Thursday, September 22, 2011


Simply Swing the Axe

When the axe is sharp, chips fly from the log
nearly kindling.  I can watch
three maybe four fragments at a time, each 
with its own trajectory decided haphazardly as I
swing the axe; decided, honestly, an hour before
by how well I honed the blade, by the peach I ate
three days ago, by the fifteen-year old
dream of the short-haired pointer leading me
from the warehouse, through north St. Louis, out
Highway 70 to -- no matter --
each piece I shape and send
journeying, the path of each already
familiar -- the arc,
the twist, change of direction, the early end of those
that slap the pine flat rather
than knife through the needles; even the one 
that nearly attacks me and barely clears my shoulder, I
could if I choose reach back without looking and cradle
in my twisted palm
before it ever
hits the ground. 

What the Coyote Brings

The coyote's walking the dry creek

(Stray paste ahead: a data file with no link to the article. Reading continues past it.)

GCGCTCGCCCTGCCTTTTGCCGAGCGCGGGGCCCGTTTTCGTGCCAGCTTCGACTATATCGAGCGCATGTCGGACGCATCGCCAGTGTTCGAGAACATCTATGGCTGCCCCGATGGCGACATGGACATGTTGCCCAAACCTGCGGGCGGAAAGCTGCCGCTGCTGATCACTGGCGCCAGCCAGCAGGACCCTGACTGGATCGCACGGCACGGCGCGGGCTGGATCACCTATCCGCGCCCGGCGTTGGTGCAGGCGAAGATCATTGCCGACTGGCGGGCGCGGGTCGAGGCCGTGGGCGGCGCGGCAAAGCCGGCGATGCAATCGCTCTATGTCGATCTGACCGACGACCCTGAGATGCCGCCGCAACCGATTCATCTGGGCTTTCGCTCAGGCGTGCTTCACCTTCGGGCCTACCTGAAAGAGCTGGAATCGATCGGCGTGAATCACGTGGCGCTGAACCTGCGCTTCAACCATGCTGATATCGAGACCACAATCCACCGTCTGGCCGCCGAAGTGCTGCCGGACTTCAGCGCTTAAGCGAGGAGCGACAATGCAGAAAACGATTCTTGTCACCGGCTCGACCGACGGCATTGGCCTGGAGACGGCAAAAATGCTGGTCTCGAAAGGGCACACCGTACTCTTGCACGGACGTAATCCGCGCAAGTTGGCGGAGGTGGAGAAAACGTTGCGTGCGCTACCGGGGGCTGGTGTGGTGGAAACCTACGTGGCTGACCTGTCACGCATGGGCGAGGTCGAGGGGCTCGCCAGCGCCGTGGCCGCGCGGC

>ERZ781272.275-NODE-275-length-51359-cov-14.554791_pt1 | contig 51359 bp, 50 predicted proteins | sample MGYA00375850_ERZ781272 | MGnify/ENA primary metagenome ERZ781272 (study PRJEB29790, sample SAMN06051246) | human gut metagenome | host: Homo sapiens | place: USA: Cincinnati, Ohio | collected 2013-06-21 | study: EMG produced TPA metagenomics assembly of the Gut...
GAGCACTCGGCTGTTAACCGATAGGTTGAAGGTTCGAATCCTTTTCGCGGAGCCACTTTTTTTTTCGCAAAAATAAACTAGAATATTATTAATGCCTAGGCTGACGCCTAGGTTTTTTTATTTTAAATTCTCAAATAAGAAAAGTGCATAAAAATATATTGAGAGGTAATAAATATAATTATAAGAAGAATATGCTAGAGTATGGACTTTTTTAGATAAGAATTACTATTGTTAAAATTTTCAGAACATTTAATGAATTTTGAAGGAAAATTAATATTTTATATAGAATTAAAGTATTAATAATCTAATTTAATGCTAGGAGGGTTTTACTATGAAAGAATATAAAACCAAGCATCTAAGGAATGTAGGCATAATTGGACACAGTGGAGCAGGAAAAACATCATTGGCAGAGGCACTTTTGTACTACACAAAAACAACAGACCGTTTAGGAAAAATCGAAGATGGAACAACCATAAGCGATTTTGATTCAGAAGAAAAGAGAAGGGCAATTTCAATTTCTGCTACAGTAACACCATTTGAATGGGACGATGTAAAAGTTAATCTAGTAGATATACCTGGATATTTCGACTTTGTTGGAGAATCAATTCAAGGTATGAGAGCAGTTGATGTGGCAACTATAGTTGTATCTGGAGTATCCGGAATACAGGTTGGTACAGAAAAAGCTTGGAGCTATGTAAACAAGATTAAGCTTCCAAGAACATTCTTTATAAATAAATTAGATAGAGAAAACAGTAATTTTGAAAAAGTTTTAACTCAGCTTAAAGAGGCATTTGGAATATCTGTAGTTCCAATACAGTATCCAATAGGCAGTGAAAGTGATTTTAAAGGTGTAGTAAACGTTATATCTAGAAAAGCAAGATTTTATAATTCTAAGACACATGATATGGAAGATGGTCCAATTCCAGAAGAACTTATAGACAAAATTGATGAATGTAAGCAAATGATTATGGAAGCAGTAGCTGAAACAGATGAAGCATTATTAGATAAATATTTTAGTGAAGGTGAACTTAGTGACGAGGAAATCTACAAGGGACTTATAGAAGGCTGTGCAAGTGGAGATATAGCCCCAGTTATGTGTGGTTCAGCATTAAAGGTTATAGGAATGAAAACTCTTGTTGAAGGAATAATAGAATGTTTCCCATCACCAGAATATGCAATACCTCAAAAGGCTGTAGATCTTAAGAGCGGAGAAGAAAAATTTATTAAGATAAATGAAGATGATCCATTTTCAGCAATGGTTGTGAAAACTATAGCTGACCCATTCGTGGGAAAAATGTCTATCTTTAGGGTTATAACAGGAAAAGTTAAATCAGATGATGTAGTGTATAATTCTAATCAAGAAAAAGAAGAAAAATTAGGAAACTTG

below me. He's hairless, his skin
is pink, nearly cracking. I scratch
my chest as I watch:

Winter's coming. Thanksgiving's
Thursday, we'll buy the turkey
today; there'll be new stoneware
on the table this year.

The dogs are in the house
on the couch. Our fat cat's at the window
watching the red-headed woodpecker
tend to the elm in the front yard.

Beside me, in the tumble of split wood, 
the neighbor's cat hunts. 
On a log, crossed and buried, in that tumble, 
an elongated mushroom
droops and wiggles

About Glenn Irwin:
Glenn Irwin has most recently published poems in Innisfree, Puffin Circus, The Zine and short fiction in The River Poets Journal. He lives in St. Louis and teaches writing and literature at the University of Missouri, St. Louis.

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